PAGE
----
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Nara Roesler New York opens a retrospective of Brazilian artist Abraham Palatnik
Installation view.



NEW YORK, NY.- Abraham Palatnik (1928–2020) is a monumental figure in Latin American art. Arguably the author of the earliest mechanical experiments with movement and color, giving him a pioneering position among practitioners of Op Art in the Americas, Palatnik is a complex creator who bridged technology and art, energy and color, function and ornament, nature and movement within his work.

Born in Brazil to parents who emigrated from Ukraine at the beginning of twentieth century, Palatnik moved in his early childhood to Palestine, remaining there until 1948. Trained as an artist and engineer there, he began to work influenced by both the School of Paris and Modern Bauhaus-like ideas.

But it was his experience at the National Center of Psychiatry in Rio de Janeiro, led by Nise da Silveira alongside peers such as Amir Mavignier and Ivan Serpa, that brought both spiritual upheaval and aesthetic epiphany to Abraham Palatnik. Looking at art made by psychiatric patients moved him profoundly and set off a sudden crisis which led him to re-think his career as an artist entirely. As a result of this experience, Palatnik, bridging art and engineering, created his very first light-box and the earliest experiment with a mechanically driven, pure experience of color in the Americas.

Palatnik never stopped addressing the transfiguring aspect of visual fields, from his Kinechromatic Devices to his Kinetic Objects to his Progressions, vibrational compositions using natural elements such as wood and paper. His work is characterized by dynamic reliefs and fractal surfaces where color and light emerge as energy and force, sudden thrust and undular waving. Conceiving his art as a mapping support for visual energies and unfolding it through countless types of work, Abraham Palatnik was a modern seismograph of color.

Palatnik’s point of departure is not the reticular model that dominates most constructivist and kinetic art. We could say instead that his work shows a continuity with landscape, or with its organic forms: undular, elliptical, turbulent. Contrary to the antinatural program of kineticism, nature subsists—it cannot be otherwise— in these works that use machinery to produce their effects. Particularly notable are his Progressions which produce effects of seriality and undulation by juxtaposing thin rectangular strips cut from jacaranda trunks and branches. In the context of the optical art of the 1960s, they stand out as isolated premonitory examples and are the basis for his landmark, late-painted wooden W compositions. The undulating configurations that recur in these works recall scientific representations of energy fields, continuous and discontinuous waves, reflecting reality in that both matter and space are energy fields in motion.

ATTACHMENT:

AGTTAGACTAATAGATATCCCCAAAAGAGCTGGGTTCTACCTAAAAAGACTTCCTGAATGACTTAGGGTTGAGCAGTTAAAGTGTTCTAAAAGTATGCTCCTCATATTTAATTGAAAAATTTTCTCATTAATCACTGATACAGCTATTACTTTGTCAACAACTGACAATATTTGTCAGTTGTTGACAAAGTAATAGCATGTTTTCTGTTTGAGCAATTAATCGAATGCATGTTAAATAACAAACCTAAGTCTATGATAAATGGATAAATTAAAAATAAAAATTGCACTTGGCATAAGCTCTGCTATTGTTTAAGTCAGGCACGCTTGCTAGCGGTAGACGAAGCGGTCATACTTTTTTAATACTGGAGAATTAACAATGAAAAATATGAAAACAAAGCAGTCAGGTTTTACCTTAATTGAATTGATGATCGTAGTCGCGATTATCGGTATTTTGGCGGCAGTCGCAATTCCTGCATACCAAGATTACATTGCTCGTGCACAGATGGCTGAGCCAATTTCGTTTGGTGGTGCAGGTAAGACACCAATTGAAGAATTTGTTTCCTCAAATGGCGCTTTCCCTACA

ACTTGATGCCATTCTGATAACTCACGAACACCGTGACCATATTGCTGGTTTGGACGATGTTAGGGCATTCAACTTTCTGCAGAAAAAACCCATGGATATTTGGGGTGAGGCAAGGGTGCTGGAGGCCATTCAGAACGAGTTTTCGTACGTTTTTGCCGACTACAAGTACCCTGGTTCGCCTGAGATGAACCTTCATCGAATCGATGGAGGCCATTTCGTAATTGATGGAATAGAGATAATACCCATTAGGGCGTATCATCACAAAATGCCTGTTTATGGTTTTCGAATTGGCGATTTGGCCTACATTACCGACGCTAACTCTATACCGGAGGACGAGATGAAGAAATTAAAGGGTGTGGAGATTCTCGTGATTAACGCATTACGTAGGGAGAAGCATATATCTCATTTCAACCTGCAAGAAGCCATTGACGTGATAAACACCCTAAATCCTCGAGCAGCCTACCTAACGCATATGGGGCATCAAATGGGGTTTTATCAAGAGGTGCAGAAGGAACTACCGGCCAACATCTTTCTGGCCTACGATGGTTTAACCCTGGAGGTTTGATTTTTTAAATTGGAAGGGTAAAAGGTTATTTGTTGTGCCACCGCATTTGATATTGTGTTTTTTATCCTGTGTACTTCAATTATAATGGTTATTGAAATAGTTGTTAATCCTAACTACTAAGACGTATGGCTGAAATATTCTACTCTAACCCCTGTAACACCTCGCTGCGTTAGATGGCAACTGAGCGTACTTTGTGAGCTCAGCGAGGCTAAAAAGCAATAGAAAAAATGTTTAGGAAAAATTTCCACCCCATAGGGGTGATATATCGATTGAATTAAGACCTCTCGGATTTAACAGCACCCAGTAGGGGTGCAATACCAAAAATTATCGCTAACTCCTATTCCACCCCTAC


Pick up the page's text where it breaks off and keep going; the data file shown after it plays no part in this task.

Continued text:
Abraham Palatnik is an iconic figure in the optical and kinetic art movements of Brazil—a pioneer in his long-standing interest for exploring the creative possibilities embedded in crossings of art and technology. Having studied engineering, the artist became interested in investigating mechanical uses of light and movement. In 1949, he rose to prominence with the creation of his first Aparelho Cinecromático [Kinechromatic Device] effectively reinventing the idea of a painting by using different voltage bulbs moving at different speeds and directions to create kaleidoscopic images. The piece was shown at the 1st Bienal de São Paulo (1951) and received an Honorable Mention from the International Jury for its originality.




Abraham Palatnik subsequently initiated his work with reliefs, coined Progressive reliefs, which he made out of various materials (such as wood, duplex cardboard and acrylic), manually cut and intercalated to create a sense of rhythmic undulation. Apart from the series W, which has come to incorporate the use of laser-cutting, Palatnik continued to construct and paint every piece by hand, making each work a token of his craftsmanship, until the end of his life.

Selected solo exhibitions

• Abraham Palatnik – A reinvenção da pintura, Centro Cultural Banco do Brasil (CCBB-BH), Belo Horizonte (2021); Centro Cultural Banco do Brasil (CCBB-RJ), Rio de Janeiro (2017); Fundação Iberê Camargo (FIC), Porto Alegre (2015); Museu Oscar Niemeyer (MON), Curitiba (2014); Museu de Arte Moderna de São Paulo (MAM-SP), São Paulo (2014); Centro Cultural Banco do Brasil (CCBB-DF), Brasília, Brazil (2013)
• Abraham Palatnik: Em movimento, Nara Roesler, Rio de Janeiro, Brazil (2018)
• Abraham Palatnik: Progression, Sicardi Gallery, Houston, USA (2017)
• Palatnik, une discipline du chaos, Galerie Denise René, Paris, France (2012)

Selected group exhibitions

• Sur moderno: Journeys of Abstraction — The Patricia Phelps de Cisneros Gift, Museum of Modern Art (MoMA), New York, USA (2019)
• The Other Trans-Atlantic: Kinetic & Op Art in Central & Eastern Europe and Latin America 1950s–1970s, Sesc Pinheiros, São Paulo, Brazil (2018); Garage Museum of Contemporary Art, Moscow, Russia (2018); Museum of Modern Art in Warsaw, Warsaw, Poland (2017)
• Delirious: Art at the Limits of Reason, 1950 - 1980, Metropolitan Museum of Art, New York, USA (2018);
• Kinesthesia: Latin American Kinetic Art 1954-1969, Palm Springs Art Museum (PSAM), Palm Springs, USA (2017)

Selected institutional collections

• Museu de Arte Moderna do Rio de Janeiro (MAM Rio), Rio de Janeiro, Brazil
• Museum of Fine Arts Houston (MFAH), Houston, USA
• Museum of Modern Art (MoMA), New York, USA
• Royal Museums of Fine Arts of Belgium, Brussels, Belgium
• William Keiser Museum, Krefeld, Germany










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